Amici Curiae Brief in Support of Henrietta Lacks Estate
12 Pages Posted: 6 Apr 2022
Date Written: February 18, 2022
The underlying theory for an unjust enrichment claim is simple: “A person who is unjustly enriched at the expense of another is subject to liability in restitution.” Restatement (Third) of Restitution and Unjust Enrichment § 1 (Am. Law. Inst. 2011). A quintessential example of restitution is to seek disgorgement for improper gains. Plaintiff, the Estate of Henrietta Lacks, alleges that defendant has benefitted unjustly by profiting from the HeLa cell line at Henrietta Lacks’s expense. Accordingly, plaintiff asks that defendant disgorge its wrongful profits. That is entirely proper.
This amici brief addresses the law of unjust enrichment and its relationship to restitution remedies. It refutes defendant’s contention that plaintiff has failed to state a valid cause of action for restitution relief. Defendant incorrectly insists that plaintiff must plead a tort to seek restitution remedies as well as defendant’s lack of bona fide purchaser status to prevail. Both arguments belie the basic tenets of unjust enrichment law. Simply, plaintiff may seek restitution remedies based solely on defendant’s unjust enrichment as a cause of action. Neither a separate tort nor an allegation of the lack of bona fide purchaser status is required. This brief supports plaintiff’s ability to survive these challenges.
Plaintiff’s complaint applies the law of restitution in a new area, for the underlying alleged facts are unique. The unjustness of defendant’s behavior begins with the failure to obtain Henrietta Lacks’s consent, and it ends with defendant’s failure to compensate the Lacks estate despite amassing enormous profits from her unique, immortal cell line. Restitution remedies are designed to capture novel forms of misconduct. “The court does not restrict itself by describing all the specific forms of inequitable holding which will move it to grant relief, but rather reserves freedom to apply this remedy to whatever knavery human ingenuity can invent.” Bogert, Law of Trusts & Trustees § 471, at 29 (rev. 2d ed. 1978).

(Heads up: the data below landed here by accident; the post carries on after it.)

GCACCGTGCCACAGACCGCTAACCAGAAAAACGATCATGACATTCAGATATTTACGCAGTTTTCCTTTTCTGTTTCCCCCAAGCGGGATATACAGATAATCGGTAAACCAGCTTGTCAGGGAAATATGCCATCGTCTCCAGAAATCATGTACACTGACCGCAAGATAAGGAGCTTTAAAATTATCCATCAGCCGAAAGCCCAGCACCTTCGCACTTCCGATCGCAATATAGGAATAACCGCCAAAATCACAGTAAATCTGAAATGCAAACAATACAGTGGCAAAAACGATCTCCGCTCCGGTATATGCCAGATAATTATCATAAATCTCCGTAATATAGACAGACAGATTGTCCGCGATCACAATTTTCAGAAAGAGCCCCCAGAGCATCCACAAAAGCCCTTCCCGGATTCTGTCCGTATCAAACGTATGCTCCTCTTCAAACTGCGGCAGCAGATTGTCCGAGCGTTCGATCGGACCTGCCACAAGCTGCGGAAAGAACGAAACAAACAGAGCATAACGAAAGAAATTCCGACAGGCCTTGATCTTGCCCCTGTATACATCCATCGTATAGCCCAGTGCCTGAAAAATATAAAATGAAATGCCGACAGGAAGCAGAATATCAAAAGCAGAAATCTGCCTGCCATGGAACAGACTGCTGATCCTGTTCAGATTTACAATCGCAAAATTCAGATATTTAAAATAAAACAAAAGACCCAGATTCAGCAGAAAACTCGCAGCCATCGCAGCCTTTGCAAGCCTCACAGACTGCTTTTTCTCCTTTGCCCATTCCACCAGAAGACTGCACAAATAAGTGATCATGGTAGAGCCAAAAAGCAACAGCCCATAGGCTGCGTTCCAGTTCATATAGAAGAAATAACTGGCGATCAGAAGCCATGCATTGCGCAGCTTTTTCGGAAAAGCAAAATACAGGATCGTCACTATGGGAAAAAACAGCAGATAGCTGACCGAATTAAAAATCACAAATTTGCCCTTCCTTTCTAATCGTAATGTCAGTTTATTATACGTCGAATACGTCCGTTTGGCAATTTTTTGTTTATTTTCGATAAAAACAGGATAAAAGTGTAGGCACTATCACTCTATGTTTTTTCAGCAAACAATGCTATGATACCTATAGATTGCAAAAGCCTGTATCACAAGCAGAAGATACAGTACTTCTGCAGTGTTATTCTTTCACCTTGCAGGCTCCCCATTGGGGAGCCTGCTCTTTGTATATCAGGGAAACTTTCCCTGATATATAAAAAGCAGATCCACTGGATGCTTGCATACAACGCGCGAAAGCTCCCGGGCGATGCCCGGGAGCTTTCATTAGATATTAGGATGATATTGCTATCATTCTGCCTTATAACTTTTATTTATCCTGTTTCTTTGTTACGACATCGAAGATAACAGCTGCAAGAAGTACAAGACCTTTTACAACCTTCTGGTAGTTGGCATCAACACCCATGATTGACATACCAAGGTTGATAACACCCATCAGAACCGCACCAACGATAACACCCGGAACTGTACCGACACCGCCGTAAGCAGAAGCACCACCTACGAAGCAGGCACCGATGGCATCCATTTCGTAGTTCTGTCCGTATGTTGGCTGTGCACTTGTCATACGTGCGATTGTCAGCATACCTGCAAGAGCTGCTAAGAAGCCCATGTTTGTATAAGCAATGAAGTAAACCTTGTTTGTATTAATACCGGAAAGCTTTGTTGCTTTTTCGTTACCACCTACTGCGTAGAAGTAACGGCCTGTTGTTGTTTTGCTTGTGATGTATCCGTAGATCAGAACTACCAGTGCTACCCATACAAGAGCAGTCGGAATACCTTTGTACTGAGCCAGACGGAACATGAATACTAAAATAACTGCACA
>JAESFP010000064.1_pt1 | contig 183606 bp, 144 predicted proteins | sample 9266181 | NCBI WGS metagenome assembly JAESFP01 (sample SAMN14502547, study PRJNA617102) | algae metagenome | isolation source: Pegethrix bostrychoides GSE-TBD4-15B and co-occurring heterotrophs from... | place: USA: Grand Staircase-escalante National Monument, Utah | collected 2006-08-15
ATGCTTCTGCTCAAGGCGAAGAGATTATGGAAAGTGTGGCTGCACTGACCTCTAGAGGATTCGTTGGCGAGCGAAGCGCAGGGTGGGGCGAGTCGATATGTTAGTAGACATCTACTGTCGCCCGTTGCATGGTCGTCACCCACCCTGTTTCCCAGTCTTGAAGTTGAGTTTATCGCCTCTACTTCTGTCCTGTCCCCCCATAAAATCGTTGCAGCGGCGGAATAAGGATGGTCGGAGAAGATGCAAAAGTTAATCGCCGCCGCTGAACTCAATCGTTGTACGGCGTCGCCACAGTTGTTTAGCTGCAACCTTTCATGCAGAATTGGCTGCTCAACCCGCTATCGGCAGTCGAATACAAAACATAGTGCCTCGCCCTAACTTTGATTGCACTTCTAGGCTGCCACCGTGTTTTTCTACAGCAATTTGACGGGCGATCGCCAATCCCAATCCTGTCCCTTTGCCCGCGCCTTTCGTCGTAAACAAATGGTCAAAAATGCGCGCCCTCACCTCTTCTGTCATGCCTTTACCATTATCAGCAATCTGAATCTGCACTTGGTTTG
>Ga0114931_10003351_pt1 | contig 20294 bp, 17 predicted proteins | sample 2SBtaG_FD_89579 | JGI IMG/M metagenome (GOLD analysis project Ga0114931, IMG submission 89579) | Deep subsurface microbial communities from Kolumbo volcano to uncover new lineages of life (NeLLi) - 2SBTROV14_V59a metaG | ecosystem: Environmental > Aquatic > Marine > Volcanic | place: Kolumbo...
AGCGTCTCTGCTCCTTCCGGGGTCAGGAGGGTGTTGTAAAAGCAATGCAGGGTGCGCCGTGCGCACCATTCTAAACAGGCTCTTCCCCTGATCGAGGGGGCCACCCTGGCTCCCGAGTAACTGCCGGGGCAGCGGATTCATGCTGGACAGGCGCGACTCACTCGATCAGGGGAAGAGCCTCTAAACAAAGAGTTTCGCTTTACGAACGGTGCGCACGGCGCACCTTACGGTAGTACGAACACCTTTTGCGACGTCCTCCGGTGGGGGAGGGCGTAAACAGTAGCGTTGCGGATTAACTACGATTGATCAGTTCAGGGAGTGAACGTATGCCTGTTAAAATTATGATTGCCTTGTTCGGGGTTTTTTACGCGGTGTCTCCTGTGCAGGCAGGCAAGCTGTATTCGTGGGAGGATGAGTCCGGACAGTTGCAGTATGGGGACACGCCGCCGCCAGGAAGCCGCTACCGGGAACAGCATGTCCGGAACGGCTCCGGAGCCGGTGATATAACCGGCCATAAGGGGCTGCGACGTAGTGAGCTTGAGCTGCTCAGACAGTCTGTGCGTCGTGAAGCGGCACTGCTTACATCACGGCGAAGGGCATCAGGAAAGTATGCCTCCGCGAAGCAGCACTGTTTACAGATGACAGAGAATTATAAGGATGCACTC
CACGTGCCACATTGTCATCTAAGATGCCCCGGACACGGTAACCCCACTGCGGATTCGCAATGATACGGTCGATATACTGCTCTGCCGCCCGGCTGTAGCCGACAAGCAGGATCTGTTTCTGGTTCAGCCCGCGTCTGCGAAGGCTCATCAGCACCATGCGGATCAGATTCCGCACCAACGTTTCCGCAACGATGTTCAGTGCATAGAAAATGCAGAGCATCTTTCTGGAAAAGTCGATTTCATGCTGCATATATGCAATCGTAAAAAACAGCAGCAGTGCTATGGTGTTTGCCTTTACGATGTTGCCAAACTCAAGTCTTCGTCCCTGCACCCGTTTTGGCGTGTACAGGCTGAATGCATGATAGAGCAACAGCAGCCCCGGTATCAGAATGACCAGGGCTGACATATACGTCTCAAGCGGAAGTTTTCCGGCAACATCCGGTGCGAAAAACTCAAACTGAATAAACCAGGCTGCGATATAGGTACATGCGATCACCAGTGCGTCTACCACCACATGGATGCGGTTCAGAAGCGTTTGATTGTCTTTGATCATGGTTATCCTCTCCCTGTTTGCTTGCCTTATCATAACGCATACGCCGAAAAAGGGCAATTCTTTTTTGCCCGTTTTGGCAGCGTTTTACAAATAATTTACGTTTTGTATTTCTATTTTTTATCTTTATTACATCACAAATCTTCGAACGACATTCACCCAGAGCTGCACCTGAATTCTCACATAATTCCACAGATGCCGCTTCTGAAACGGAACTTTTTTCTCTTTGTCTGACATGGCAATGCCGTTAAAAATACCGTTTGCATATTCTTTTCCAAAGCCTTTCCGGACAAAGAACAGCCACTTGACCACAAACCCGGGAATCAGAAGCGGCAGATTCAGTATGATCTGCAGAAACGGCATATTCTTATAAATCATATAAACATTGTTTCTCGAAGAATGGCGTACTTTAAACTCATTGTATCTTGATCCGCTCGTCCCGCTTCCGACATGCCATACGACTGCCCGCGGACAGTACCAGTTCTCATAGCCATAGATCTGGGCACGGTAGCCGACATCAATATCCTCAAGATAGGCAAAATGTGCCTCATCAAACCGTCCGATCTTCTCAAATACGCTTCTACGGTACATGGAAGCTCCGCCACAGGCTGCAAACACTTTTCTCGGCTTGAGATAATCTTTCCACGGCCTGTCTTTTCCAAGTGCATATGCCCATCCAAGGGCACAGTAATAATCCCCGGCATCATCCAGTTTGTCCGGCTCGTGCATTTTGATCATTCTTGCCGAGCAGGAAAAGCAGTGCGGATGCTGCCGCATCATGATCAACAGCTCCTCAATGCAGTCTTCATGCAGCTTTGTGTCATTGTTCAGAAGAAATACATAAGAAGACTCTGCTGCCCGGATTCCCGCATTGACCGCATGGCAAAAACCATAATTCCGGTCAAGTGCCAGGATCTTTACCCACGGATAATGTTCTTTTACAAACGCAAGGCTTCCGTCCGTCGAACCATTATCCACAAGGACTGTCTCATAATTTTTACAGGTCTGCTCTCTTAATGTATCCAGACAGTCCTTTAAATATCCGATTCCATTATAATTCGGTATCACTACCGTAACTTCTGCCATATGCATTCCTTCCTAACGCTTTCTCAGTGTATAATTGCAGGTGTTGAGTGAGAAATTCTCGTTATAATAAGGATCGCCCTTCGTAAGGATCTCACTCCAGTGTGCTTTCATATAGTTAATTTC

For hundreds of years, the common law, including the law of restitution, has evolved to apply to unique fact patterns and fashion appropriate relief. These common law developments are essential as times change, scientific discovery advances, and knowledge of wrongdoing comes to light. Restitution law requires common law advancements to serve the overarching purpose of ensuring wrongdoers cannot retain unjust enrichments. Plaintiff seeks to use restitution and its remedies to serve the very purposes underlying this vast body of law. Amici agree that the law of restitution and the relevant Restatement provisions should aid this plaintiff. The lack of identical precedent should not block the ability of restitution law to provide disgorgement relief for the type of wrongdoing alleged. If the Court finds that plaintiff has plausibly pleaded its claim, this amici brief argues that the Court should not dismiss simply because there is no case directly on point. Rather, the Court should follow the law of restitution and the Restatement’s guiding principles to help further develop compelling applications of unjust enrichment law such as this case.
Keywords: restitution, unjust enrichment, disgorgement, unjust gain, wrongful profits, remedies, wrongdoing, consent, unwanted medical procedure, immortal cell line, bioethics
Suggested Citation: Suggested Citation